Huwebes, Hulyo 5, 2012

ADOBO: A Different side of Asian cuisine

Having the most adventurous taste buds on the planet (in my opinion at least) I have tasted almost the most bizaare of foods in this corner of the world -- South East Asia/East Asia. From the uber mouthwatering durian to the gastronomically stimulating Korean kimchi I've tasted them all (that's a claim haha).
In my native Philippines we do also have a lot of interesting culinary delights at par with the culinary powerhouses of Thailand and Japan -- now you know. Though not as popular as the latter's, it has that distinct character and flavor enough to bring out the culinary zeal in you.

Having been colonized by Spain for more than three centuries, and almost half a century by the United States it is no wonder that ours is a little different and exotic than our neighbors'. Our national dish the 'adobo' is one perfect example of the blending of different tastes, say East meets West perhaps.

"Adobo is the result of the eclectic influences, both regional and historical, that come together in many Filipino dishes. Philippine cooking probably reflects history more than a national cuisine,’’ says Cecilia Florencio, a nutrition professor at the University of the Philippines in Manila.

Even before the Spaniards came, early Filipinos cooked their food minimally by roasting, steaming or boiling. To keep it fresh longer, food was often cooked by immersion in vinegar and salt. Thus, early Filipinos could have been cooking its meat in vinegar, which is the basic process in making adobo.

From the Chinese traders came soy sauce and thus this ingredient found its way into the meat being cooked in vinegar. Salt was slowly taken out from the recipe and replaced with soy sauce. However, there are adobo purists who continue to use salt in their adobo marinade.

The colonization of the Philippines had a big impact on the evolution of Philippine food, and adobo was one of those Spanish-inspired recipes, along with others like morcon, paella, embotido, pochero and caldereta, that have not only survived hundreds of years of popularity but have undergone infusions of other ingredients.

The Spanish influenced our local cooking with their marinades and sauces. Some say that adobo is related, albeit distantly, to adobado, a tasty Spanish concoction that consists of pork loin cured for weeks in olive oil, vinegar and spices and simmered for several hours. But the recipe is quite different.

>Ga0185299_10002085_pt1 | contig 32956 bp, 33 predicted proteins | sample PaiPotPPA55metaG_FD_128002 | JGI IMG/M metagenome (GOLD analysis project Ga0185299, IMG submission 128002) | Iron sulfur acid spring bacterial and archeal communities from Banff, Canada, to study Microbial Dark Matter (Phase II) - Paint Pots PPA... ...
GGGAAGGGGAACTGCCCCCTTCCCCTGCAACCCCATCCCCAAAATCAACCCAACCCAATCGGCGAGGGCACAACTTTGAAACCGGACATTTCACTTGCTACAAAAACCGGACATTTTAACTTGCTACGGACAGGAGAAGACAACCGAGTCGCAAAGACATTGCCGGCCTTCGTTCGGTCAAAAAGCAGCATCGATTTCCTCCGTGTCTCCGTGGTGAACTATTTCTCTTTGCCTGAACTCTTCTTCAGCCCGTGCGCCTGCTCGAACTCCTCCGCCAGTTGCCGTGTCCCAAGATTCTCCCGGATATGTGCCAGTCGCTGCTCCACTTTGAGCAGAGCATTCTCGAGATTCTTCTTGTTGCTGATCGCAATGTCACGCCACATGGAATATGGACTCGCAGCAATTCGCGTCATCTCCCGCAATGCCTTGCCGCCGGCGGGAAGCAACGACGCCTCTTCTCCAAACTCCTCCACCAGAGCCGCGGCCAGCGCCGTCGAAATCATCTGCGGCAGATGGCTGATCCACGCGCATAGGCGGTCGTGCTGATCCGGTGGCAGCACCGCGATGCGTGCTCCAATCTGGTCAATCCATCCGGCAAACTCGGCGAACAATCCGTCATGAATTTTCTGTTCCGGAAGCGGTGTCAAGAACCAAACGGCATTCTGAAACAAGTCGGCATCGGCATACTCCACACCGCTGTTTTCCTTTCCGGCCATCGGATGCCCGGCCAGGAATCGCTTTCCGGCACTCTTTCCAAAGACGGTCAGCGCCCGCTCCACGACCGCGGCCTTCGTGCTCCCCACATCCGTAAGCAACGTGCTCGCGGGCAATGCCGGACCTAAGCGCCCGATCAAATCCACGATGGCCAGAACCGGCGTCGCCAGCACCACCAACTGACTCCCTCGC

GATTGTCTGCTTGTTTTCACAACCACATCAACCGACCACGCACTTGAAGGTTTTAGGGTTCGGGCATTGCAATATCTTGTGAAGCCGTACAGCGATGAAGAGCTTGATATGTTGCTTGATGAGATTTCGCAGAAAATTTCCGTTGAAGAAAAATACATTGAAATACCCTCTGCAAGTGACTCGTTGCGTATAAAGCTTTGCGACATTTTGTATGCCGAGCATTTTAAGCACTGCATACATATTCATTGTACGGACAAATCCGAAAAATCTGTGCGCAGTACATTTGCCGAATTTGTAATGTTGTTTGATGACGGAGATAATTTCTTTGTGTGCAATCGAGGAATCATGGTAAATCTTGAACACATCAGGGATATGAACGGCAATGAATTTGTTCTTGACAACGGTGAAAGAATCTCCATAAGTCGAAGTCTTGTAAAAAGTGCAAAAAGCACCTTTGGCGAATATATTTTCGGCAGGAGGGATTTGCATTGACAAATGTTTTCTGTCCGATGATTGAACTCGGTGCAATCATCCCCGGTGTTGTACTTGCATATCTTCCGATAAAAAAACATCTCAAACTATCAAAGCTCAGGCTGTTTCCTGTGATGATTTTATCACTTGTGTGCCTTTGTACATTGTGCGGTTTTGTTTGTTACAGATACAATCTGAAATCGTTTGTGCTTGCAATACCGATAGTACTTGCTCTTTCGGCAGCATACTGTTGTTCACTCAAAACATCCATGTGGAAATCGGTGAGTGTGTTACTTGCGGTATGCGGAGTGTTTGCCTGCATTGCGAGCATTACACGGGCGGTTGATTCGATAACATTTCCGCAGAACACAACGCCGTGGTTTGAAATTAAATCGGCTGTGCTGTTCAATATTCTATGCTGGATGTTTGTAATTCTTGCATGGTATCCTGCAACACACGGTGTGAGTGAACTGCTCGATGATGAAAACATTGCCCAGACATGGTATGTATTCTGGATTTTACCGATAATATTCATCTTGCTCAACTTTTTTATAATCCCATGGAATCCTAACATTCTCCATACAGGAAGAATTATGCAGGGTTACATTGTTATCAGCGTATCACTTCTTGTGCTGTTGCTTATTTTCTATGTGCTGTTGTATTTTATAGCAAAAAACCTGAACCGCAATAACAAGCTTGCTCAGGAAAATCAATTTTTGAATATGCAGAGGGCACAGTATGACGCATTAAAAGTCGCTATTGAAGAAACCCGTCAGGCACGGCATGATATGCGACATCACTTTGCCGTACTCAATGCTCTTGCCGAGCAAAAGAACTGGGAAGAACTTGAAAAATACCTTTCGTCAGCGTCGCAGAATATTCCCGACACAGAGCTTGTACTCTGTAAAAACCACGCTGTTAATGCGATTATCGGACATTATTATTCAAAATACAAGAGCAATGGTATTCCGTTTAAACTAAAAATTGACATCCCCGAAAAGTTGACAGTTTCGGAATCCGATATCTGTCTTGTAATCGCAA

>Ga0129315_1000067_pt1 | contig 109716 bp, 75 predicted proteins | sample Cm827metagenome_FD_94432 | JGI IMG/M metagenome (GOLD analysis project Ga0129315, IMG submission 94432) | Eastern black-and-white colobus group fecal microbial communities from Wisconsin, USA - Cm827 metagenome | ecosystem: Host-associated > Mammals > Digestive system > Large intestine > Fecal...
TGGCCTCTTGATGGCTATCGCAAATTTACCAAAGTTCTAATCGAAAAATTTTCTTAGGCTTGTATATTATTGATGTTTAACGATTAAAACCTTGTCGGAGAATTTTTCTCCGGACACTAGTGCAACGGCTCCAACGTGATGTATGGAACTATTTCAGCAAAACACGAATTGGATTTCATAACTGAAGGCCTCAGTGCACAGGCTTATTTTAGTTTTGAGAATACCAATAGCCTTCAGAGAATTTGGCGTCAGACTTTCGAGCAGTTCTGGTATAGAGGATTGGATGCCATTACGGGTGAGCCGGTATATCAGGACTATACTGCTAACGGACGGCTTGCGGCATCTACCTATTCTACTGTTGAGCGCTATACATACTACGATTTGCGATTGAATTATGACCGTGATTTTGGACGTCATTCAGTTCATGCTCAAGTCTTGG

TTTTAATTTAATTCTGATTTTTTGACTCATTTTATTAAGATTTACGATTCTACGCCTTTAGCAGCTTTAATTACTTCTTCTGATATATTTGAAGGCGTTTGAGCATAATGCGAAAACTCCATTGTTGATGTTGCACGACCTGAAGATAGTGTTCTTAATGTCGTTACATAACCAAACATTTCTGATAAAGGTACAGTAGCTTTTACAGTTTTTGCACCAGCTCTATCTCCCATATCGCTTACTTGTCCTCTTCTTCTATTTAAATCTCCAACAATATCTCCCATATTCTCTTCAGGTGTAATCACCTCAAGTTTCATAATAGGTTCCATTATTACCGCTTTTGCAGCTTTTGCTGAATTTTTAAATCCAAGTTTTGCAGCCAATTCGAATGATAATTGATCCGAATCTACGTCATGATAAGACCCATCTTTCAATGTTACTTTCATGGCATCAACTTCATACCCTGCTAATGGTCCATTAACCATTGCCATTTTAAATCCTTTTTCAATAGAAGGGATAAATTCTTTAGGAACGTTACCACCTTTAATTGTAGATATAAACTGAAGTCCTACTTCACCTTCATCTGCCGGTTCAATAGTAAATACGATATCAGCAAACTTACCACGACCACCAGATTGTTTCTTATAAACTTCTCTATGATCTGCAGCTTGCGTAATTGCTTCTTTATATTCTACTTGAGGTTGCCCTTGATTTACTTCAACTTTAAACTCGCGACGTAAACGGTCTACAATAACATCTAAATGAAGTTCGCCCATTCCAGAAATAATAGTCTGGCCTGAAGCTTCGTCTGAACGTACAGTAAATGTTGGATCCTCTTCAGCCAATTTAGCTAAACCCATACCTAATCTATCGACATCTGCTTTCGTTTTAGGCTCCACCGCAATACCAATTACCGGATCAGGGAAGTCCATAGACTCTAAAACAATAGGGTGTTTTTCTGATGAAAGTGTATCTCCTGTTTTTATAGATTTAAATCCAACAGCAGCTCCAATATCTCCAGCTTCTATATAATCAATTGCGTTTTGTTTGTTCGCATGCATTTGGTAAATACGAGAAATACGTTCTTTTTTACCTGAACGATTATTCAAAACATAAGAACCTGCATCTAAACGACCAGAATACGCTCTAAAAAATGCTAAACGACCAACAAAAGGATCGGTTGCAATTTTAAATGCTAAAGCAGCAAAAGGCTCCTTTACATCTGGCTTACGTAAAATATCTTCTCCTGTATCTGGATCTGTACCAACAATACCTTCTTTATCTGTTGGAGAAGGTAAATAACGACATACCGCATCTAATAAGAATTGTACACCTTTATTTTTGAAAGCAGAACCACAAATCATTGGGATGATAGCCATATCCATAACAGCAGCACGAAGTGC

The Spanish word adobo means seasoning or marinade, according to Wikipedia. The noun form is used to describe the actual marinade or seasoning mix, and the term used for meat or poultry that has been marinated or seasoned with the adobo marinade is referred to as having been adobada. For the grammarians, this is a first-person singular present indicative form of adobar, a verb meaning to marinate.

The old Spanish word adobar could be where the early Filipinos got the word for their most famous dish. In Spanish cuisine, however, adobo refers to a pickling sauce made with olive oil, vinegar, garlic, thyme, bay leaf, oregano, paprika and salt. The word adobo is also used in Mexican and Caribbean cuisine. The Mexican adobo refers to a piquant red sauce made from ground chilies, herbs and vinegar sold canned or jarred. The Caribbean adobo usually refers to a dry rub of garlic, onion, oregano, salt and pepper.

But the Filipinos’ adobo is the most famous the world over. Filipinos selected their favorite condiments and spices — vinegar, soy sauce, garlic, bay leaves — used them to stew chicken and/or pork (or mix), and gave it a Spanish name.  

So now you know.

How to Cook Adobo
You'll need:
1 pack chicken (drumsticks- about 12 pieces) or pork tenderloin (cubed about an inch thick)
2 cups lite soy sauce (I used the entire 10 oz. bottle, gave 2 cups)
2 cups distilled white vinegar
1 bulb garlic (10-15 cloves)
Ginger (half the amount of garlic)
4-5 bay leaves
2 tbsps ground black pepper
1 tsp salt
1/4 cup canola or palm oil
1 tsp brown sugar (optional)

1. Rinse chicken/pork pieces thoroughly.
2. Prepare marinade as follows: Mince/ dice garlic. Mince/dice ginger. Add black pepper. Add bay leaves. Add salt. Add soy sauce. Add vinegar. Stir together thoroughly.
3. Add chicken to marinade. Cover and refrigerate for 1-2 hours (I let marinate for 2 hrs or longer).
4. Remove when time is up. Turn heat to medium. Add oil to medium/large pot. Brown chicken pieces on both sides. Once browned, remove and set aside.